The first I heard from the lips of my mother, of blessed memory. She was 95 years old at the time. Having witnessed many other marriages falter and seen how strong her relationship was with my father, I wondered about her “secret.” My parents’ lives were filled with many difficult times. On several occasions, they had to flee their residences for fear of their lives — Poland to Germany to Hungary to Switzerland. Ultimately, they came to the United States, where for many years, they faced difficult financial struggles. “How is it,” I asked my mother, “that in spite of everything you faced, you never gave in to despair and there was clearly great love between you and Dad?”

My mother reflected for a few moments. Then she said quite simply, “To tell you the truth, I never knew that we were supposed to be so happy.”

What she intuitively realized was that marriage represented far more than a mandate to have a good time and be merry. The Hollywood version advertises happiness as the goal; the Jewish view sees happiness as the added dividend of a good life with a chosen partner, a life that includes the hardships of commitment, duty and responsibility.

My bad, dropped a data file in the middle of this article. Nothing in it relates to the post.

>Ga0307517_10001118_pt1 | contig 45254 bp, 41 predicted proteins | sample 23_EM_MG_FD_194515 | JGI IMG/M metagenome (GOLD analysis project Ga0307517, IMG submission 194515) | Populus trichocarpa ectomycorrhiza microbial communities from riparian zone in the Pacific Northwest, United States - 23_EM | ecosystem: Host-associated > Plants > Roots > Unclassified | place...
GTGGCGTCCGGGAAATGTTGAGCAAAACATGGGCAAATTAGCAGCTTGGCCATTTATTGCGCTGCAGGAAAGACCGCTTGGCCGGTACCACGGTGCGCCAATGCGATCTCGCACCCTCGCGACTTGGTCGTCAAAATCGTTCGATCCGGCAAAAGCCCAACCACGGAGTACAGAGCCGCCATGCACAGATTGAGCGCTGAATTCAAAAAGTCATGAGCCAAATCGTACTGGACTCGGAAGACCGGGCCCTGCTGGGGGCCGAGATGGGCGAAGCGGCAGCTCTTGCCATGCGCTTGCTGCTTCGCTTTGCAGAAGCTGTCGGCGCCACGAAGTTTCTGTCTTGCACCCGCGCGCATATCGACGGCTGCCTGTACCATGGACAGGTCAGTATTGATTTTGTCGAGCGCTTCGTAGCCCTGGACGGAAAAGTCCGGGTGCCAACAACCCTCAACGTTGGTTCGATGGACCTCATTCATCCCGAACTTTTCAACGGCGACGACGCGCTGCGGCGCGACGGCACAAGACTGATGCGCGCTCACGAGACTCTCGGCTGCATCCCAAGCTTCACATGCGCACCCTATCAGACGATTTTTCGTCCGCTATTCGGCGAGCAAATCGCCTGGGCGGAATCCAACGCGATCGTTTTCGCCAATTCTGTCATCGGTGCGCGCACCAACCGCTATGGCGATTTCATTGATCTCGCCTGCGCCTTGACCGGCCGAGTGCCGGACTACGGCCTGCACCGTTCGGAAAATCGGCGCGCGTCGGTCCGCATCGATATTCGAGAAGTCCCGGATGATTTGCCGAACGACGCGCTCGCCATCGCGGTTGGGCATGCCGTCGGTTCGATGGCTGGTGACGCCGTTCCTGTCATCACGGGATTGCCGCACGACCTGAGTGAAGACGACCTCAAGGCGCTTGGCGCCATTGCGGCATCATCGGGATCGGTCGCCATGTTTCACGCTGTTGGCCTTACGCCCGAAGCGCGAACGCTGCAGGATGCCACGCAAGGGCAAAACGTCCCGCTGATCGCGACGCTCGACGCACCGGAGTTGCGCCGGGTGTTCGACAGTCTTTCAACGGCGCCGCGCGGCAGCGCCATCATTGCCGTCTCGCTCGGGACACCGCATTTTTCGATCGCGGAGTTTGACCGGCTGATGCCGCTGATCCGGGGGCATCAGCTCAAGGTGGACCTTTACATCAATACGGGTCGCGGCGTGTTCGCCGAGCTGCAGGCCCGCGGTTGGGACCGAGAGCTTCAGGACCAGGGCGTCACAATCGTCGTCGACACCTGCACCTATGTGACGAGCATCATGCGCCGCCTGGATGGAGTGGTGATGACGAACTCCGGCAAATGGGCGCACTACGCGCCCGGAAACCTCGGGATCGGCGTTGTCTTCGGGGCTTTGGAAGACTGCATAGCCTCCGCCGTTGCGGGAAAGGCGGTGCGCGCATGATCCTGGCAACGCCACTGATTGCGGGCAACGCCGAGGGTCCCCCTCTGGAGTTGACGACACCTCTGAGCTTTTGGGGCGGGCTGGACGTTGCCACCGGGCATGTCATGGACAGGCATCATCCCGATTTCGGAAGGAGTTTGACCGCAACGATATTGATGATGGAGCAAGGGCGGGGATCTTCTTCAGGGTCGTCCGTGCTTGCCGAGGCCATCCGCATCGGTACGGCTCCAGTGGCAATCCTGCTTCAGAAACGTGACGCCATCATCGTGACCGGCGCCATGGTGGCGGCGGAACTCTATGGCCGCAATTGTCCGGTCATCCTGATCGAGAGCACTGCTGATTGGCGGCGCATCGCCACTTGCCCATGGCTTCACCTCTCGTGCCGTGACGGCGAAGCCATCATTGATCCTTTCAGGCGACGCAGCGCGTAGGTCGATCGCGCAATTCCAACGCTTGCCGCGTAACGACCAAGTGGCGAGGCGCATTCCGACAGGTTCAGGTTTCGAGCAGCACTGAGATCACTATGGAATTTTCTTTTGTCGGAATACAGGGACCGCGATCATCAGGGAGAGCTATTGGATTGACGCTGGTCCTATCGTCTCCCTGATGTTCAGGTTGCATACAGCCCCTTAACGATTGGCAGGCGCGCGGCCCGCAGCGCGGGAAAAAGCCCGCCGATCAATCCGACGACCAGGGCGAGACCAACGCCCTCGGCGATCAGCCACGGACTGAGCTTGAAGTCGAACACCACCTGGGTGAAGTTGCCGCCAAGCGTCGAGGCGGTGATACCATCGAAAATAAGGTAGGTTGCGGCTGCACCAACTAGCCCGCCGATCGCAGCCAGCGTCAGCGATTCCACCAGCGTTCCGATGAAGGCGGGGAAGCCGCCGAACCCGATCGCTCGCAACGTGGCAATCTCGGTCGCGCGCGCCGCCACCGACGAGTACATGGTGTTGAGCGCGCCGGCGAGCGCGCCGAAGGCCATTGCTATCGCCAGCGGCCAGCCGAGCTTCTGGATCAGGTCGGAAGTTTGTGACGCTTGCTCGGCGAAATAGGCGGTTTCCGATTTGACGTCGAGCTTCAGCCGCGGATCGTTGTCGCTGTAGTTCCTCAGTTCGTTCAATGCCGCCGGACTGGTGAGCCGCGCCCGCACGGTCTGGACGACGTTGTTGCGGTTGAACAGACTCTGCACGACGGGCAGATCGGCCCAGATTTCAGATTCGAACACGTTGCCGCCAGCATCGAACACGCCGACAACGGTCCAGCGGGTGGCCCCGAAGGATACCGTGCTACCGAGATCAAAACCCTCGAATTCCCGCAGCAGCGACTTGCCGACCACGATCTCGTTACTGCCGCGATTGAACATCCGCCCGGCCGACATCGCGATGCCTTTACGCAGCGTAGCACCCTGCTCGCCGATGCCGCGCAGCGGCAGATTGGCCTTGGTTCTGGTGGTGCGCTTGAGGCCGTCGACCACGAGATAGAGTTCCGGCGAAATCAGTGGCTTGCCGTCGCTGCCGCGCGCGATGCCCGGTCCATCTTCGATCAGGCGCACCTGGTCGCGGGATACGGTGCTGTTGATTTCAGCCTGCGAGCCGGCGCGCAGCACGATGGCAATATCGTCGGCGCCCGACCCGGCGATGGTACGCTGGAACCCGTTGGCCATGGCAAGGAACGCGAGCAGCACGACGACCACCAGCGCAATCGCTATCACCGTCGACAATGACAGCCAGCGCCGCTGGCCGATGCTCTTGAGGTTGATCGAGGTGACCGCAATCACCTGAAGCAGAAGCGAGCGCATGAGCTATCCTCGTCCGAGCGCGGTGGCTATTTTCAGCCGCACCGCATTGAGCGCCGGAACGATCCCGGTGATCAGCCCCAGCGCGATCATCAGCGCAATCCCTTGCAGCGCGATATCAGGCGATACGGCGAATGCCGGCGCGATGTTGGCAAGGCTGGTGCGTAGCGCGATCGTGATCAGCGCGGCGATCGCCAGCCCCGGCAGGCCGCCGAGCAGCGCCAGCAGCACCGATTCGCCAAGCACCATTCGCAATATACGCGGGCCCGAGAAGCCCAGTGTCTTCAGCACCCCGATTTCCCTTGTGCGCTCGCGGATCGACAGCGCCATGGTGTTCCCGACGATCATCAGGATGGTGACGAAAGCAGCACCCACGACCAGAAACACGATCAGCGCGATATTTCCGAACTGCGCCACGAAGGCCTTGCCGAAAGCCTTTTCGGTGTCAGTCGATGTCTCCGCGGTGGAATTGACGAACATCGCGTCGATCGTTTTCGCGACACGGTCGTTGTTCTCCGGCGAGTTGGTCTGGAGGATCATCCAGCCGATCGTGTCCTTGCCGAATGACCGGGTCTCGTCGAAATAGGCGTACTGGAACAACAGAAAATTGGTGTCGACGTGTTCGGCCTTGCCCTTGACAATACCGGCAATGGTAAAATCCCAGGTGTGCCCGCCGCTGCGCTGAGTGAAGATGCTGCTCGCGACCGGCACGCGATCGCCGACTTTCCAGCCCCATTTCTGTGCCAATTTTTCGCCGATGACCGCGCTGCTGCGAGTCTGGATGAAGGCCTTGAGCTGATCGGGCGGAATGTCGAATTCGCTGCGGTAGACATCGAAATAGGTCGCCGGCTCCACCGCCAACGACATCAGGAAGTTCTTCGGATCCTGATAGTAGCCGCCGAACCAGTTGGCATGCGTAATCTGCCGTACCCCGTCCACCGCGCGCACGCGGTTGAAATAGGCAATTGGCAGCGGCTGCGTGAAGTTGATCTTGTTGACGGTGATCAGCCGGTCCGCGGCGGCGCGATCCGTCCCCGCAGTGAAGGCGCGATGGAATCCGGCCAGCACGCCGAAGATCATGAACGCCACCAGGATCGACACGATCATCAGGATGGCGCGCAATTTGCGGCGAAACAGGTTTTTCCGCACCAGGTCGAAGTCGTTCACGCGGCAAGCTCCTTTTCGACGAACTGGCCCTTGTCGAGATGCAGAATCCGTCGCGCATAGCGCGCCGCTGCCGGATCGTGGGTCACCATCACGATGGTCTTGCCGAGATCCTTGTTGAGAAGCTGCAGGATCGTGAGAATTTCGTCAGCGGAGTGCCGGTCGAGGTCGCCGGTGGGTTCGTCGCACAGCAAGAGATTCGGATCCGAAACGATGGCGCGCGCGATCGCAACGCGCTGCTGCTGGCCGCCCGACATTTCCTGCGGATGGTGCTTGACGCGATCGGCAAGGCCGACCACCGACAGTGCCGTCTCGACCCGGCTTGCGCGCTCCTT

Helen Keller expressed a profound truth when she wrote, “Happiness cannot come from without. It must come from within. It is not what we see and touch or that which others do for us which makes us happy; it is that which we think and feel and do, first for the other fellow and then for ourselves.”

The root of the Hebrew word for love, ohav, also means “I will give.” To truly love means to be concerned even more with the needs of the other than one’s self. “I love you” is to put emphasis not on what you must do to make me happy, but what I can have the opportunity to do for you — which then will make me rejoice.